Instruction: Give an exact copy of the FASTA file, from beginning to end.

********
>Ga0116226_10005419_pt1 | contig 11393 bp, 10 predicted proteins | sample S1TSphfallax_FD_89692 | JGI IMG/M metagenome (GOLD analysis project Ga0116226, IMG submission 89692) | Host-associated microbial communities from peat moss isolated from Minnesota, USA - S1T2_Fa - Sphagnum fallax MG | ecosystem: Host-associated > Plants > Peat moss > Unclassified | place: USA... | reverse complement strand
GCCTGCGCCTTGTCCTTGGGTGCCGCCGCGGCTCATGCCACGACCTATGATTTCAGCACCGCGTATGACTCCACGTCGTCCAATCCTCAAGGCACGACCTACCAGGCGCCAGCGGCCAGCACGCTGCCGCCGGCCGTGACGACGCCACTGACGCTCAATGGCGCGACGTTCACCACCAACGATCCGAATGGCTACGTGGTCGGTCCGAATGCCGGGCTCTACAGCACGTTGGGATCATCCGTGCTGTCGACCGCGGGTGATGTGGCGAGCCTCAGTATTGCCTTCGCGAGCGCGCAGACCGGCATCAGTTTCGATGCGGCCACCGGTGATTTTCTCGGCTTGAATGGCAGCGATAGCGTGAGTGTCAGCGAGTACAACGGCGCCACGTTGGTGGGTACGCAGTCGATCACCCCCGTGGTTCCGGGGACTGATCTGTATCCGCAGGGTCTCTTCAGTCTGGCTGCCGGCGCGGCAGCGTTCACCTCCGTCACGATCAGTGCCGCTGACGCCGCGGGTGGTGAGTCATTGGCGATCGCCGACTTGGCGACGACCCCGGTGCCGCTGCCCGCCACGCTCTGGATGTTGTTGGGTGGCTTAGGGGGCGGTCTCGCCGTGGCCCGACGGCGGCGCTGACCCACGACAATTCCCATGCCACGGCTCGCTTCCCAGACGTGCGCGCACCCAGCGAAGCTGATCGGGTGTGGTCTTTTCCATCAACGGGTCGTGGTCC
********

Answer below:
>Ga0116226_10005419_pt1 | contig 11393 bp, 10 predicted proteins | sample S1TSphfallax_FD_89692 | JGI IMG/M metagenome (GOLD analysis project Ga0116226, IMG submission 89692) | Host-associated microbial communities from peat moss isolated from Minnesota, USA - S1T2_Fa - Sphagnum fallax MG | ecosystem: Host-associated > Plants > Peat moss > Unclassified | place: USA... | reverse complement strand
GCCTGCGCCTTGTCCTTGGGTGCCGCCGCGGCTCATGCCACGACCTATGATTTCAGCACCGCGTATGACTCCACGTCGTCCAATCCTCAAGGCACGACCTACCAGGCGCCAGCGGCCAGCACGCTGCCGCCGGCCGTGACGACGCCACTGACGCTCAATGGCGCGACGTTCACCACCAACGATCCGAATGGCTACGTGGTCGGTCCGAATGCCGGGCTCTACAGCACGTTGGGATCATCCGTGCTGTCGACCGCGGGTGATGTGGCGAGCCTCAGTATTGCCTTCGCGAGCGCGCAGACCGGCATCAGTTTCGATGCGGCCACCGGTGATTTTCTCGGCTTGAATGGCAGCGATAGCGTGAGTGTCAGCGAGTACAACGGCGCCACGTTGGTGGGTACGCAGTCGATCACCCCCGTGGTTCCGGGGACTGATCTGTATCCGCAGGGTCTCTTCAGTCTGGCTGCCGGCGCGGCAGCGTTCACCTCCGTCACGATCAGTGCCGCTGACGCCGCGGGTGGTGAGTCATTGGCGATCGCCGACTTGGCGACGACCCCGGTGCCGCTGCCCGCCACGCTCTGGATGTTGTTGGGTGGCTTAGGGGGCGGTCTCGCCGTGGCCCGACGGCGGCGCTGACCCACGACAATTCCCATGCCACGGCTCGCTTCCCAGACGTGCGCGCACCCAGCGAAGCTGATCGGGTGTGGTCTTTTCCATCAACGGGTCGTGGTCC